OK, here is your chance to send a legitimate complaint out to the world for all to see! This is where the you, the tower technician, the tower climber, the field engineer, the tower worker can exert your knowledge, show some muscle, and become powerful. A database for unsafe towers where you, the person working there, can input your data, thoughts, and facts. Where you ask? Well, I was talking to Vern Fitzgerel, who I met on Facebook, and he put together a form you can fill out by going to http://form.jotform.us/form/42525754737159, This is a form that is asking for details for unsafe towers that you may or may not have refused to climb.Just because you climbed it doesn’t mean it’s safe! This is going to go into a database for unsafe towers that Vern is creating and he will put out on the internet for all to see.. So, this is where the climber, the tower climber, the tower crew, the tower foreman, the lead man, the chief, the project manager, the person who refuses to work on a tower because in their opinion it is deemed “Not Safe”. He will also accept emails at unsafetowers@gmail.com but you need to put more information in the email than to send a picture and say “it’s not safe”. You need details and facts. Make sure if you say it’s overloaded you have some proof, or if you are speculating, explain why you think it’s overloaded based on tower type, loading, and previous experience.


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I have seen towers and monopoles that were overloaded based on tower model and load rating and expected ice and wind rating in that region. However, it was all speculation. I have also see towers come down in ice storm that I thought were plenty strong enough. So it helps to have some facts or an educated guess to explain why you think it’s overloaded.

Here is a way that climbers can identify problem towers for other climber, tower owners, OSHA, lawyers, customers, and anyone who maybe we can learn from the front line, the climbers in the field!

First, let’s review what unsafe is. It would be a tower where you would see a hazard that prevents you from climbing the tower because you deem it as dangerous. It could be anything that is a problem. If you think it is overloaded, then maybe you should make sure by requesting the structural report so you can see what the recommended loading it. To look at a tower and say its overloaded is one thing but to see on the structural that it’s overloaded is another. You make see something that is not attached properly or cross members loose or missing, these are all issues. You may see safety issues or other problems.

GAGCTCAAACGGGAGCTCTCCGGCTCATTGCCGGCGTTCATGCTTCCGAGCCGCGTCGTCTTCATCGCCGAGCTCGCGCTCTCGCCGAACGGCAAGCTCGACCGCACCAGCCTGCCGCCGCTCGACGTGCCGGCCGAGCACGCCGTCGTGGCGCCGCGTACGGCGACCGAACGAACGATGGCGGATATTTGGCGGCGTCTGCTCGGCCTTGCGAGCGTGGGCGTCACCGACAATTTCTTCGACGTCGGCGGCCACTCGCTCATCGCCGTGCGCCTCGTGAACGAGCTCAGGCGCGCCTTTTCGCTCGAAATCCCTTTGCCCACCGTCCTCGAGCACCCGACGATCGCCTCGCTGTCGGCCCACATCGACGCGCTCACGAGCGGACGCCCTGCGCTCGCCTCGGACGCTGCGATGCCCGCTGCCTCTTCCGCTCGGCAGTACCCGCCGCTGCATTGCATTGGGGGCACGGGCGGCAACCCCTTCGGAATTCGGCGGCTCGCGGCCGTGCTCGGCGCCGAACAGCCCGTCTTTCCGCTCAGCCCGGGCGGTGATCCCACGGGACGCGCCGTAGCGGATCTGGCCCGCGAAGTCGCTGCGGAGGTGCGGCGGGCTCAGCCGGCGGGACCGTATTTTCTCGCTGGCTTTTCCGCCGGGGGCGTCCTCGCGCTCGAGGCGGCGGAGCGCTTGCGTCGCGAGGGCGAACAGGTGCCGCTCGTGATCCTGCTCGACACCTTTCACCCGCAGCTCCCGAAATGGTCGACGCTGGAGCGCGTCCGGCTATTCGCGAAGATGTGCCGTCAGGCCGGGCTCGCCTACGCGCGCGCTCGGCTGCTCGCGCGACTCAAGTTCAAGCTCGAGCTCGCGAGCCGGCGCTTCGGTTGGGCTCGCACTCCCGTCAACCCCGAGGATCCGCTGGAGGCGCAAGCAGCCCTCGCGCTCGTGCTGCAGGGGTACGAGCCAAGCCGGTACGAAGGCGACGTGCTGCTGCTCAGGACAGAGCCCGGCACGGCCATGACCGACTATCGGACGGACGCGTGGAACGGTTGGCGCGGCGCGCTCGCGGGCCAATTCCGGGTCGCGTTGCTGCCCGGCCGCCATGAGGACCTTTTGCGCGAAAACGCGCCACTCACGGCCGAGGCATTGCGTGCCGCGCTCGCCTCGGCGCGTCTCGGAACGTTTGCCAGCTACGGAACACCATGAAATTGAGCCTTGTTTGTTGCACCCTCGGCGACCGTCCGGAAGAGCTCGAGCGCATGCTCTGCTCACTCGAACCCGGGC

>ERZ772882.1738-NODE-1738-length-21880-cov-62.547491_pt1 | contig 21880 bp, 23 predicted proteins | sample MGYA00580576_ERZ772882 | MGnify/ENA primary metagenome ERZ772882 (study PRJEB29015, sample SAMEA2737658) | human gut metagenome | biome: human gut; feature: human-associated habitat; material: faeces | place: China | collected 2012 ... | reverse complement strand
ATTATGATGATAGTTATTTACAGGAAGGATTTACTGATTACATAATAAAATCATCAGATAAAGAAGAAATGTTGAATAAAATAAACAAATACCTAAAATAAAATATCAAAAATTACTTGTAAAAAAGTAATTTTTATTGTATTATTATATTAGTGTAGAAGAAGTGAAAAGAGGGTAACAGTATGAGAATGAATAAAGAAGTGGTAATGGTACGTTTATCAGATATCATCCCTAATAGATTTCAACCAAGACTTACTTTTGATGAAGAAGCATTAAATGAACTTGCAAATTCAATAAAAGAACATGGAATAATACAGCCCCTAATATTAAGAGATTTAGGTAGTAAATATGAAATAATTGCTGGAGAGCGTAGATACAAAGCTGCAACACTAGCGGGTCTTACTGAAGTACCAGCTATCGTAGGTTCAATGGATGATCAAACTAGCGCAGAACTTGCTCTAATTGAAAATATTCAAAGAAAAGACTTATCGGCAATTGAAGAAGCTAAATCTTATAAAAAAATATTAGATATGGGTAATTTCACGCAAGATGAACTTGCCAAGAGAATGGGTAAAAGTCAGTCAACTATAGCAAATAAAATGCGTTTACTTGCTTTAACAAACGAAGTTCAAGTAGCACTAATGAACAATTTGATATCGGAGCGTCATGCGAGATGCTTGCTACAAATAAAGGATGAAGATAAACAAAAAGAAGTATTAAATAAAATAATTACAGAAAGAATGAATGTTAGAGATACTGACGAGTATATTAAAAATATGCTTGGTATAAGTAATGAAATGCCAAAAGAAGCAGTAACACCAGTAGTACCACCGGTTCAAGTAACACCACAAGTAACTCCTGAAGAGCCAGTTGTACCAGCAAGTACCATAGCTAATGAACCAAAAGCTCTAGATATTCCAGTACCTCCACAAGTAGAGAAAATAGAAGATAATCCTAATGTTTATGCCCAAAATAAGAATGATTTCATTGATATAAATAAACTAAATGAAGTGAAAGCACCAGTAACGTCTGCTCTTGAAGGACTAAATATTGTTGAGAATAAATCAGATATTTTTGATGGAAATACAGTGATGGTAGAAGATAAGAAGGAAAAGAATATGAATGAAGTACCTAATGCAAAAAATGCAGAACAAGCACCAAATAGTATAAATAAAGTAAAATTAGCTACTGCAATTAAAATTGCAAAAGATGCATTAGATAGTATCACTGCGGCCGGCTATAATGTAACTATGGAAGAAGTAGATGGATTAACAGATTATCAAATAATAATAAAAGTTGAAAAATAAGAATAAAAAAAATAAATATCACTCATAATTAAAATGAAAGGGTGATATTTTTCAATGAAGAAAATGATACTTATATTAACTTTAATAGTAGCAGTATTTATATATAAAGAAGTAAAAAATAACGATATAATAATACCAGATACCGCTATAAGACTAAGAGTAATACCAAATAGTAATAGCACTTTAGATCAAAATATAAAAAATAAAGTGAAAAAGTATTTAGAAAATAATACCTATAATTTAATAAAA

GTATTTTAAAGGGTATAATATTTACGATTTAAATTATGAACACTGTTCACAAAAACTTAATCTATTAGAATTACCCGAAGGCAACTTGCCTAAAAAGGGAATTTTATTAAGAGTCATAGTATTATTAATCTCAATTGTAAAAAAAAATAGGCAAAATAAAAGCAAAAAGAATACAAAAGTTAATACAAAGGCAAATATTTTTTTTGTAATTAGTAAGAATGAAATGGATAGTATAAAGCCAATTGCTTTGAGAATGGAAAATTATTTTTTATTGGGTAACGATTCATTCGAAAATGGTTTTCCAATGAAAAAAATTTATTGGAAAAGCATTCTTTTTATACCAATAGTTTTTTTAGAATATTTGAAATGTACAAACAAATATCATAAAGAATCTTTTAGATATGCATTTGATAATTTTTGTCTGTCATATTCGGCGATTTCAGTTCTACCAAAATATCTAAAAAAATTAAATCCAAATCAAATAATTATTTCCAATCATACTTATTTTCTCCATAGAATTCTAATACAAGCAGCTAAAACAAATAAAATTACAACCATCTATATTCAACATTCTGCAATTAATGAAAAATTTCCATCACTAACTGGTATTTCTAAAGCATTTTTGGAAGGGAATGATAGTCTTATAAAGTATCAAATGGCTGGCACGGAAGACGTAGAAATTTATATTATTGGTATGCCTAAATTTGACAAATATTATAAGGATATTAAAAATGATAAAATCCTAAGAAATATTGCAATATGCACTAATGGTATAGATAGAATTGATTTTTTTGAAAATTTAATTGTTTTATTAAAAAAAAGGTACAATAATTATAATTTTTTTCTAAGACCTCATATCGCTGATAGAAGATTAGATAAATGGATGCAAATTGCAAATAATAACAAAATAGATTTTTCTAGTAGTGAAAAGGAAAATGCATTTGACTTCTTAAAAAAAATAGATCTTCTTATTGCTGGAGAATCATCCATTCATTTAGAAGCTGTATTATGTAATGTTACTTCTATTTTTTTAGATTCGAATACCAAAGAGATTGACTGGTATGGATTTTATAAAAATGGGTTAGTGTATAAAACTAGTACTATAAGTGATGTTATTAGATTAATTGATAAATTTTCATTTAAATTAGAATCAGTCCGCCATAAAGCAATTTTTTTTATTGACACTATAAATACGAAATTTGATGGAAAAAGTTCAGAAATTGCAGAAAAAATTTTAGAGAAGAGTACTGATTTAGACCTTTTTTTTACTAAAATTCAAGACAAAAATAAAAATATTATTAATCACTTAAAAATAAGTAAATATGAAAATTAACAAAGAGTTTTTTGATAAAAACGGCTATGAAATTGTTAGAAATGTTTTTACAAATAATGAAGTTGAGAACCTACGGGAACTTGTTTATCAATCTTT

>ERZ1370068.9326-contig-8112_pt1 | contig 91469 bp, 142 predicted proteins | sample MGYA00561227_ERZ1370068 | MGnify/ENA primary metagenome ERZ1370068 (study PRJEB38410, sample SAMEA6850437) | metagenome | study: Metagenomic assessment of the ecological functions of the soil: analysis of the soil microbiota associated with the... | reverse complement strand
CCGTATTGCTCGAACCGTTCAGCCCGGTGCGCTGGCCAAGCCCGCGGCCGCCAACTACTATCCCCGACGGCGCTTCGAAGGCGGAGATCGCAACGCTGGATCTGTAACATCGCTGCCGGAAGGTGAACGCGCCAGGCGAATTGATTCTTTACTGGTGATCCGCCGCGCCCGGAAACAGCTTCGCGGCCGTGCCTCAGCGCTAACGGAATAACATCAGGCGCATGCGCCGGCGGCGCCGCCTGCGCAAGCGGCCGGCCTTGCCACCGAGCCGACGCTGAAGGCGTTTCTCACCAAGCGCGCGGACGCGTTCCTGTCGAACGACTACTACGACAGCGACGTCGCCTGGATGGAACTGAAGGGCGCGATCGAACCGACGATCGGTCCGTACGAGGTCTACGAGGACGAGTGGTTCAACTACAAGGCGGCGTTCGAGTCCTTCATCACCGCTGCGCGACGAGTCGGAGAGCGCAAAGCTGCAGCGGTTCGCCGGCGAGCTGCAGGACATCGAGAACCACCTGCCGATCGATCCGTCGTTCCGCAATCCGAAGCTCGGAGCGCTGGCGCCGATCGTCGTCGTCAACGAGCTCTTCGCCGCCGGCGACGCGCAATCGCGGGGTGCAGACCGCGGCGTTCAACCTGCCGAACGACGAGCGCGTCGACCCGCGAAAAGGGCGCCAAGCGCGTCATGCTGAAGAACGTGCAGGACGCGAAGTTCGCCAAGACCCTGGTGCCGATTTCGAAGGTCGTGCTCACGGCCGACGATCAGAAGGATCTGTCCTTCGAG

Why would Vern do this? Because we need to start documenting towers that are unsafe. Many climbers can refuse to climb a tower but the problem may be that they will find another crew to climb it the next day. Many climbers will climb anything where as other climbers may see problems on the tower.

If you refuse to climb, here is your chance to document the tower and why you won’t climb. This is where you, the climber can report problems towers. This is where you can raise your voice to make tower owners aware of issues. Remember, tower companies that own towers may or may not visit their tower regularly. Things get overlooked and lost and forgotten. Well when Vern’s database gets built we can have a reference to look at.

What do you need to do? You need to provide all the information possible. This of what a site list would have on it. You need to provide the details, coordinates, address, type of tower, owner if you know it, and why it is unsafe. If you say that it is overloaded, prove it by referencing the structural or other documentation. If it is not safe, be specific and say why it is unsafe or where on the tower it has issues. If there is a security issue then explain what you mean by that. Be specific in the issue and the location and the site ID if you have it. This way the tower owner can be notified. Maybe they will correct it or maybe not. Perhaps the next crew will not identify the problem or ignore it.